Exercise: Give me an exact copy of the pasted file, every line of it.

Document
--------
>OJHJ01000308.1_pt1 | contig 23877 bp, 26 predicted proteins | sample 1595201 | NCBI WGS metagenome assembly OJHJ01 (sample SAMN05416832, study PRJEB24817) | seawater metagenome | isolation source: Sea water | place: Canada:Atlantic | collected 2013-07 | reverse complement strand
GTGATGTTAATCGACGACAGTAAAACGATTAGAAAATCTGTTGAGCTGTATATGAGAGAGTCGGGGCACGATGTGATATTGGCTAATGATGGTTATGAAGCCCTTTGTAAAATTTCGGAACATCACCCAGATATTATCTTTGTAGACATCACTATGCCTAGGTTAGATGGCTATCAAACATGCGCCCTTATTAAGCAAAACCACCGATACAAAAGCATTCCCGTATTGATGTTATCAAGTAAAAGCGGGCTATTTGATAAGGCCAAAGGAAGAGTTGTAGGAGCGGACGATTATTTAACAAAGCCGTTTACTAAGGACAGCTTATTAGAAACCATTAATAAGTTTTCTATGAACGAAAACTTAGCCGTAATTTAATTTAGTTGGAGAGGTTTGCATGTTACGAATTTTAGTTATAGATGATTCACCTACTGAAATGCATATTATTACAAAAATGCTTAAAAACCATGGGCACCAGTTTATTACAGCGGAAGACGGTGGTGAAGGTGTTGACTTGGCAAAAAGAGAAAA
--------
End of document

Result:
>OJHJ01000308.1_pt1 | contig 23877 bp, 26 predicted proteins | sample 1595201 | NCBI WGS metagenome assembly OJHJ01 (sample SAMN05416832, study PRJEB24817) | seawater metagenome | isolation source: Sea water | place: Canada:Atlantic | collected 2013-07 | reverse complement strand
GTGATGTTAATCGACGACAGTAAAACGATTAGAAAATCTGTTGAGCTGTATATGAGAGAGTCGGGGCACGATGTGATATTGGCTAATGATGGTTATGAAGCCCTTTGTAAAATTTCGGAACATCACCCAGATATTATCTTTGTAGACATCACTATGCCTAGGTTAGATGGCTATCAAACATGCGCCCTTATTAAGCAAAACCACCGATACAAAAGCATTCCCGTATTGATGTTATCAAGTAAAAGCGGGCTATTTGATAAGGCCAAAGGAAGAGTTGTAGGAGCGGACGATTATTTAACAAAGCCGTTTACTAAGGACAGCTTATTAGAAACCATTAATAAGTTTTCTATGAACGAAAACTTAGCCGTAATTTAATTTAGTTGGAGAGGTTTGCATGTTACGAATTTTAGTTATAGATGATTCACCTACTGAAATGCATATTATTACAAAAATGCTTAAAAACCATGGGCACCAGTTTATTACAGCGGAAGACGGTGGTGAAGGTGTTGACTTGGCAAAAAGAGAAAA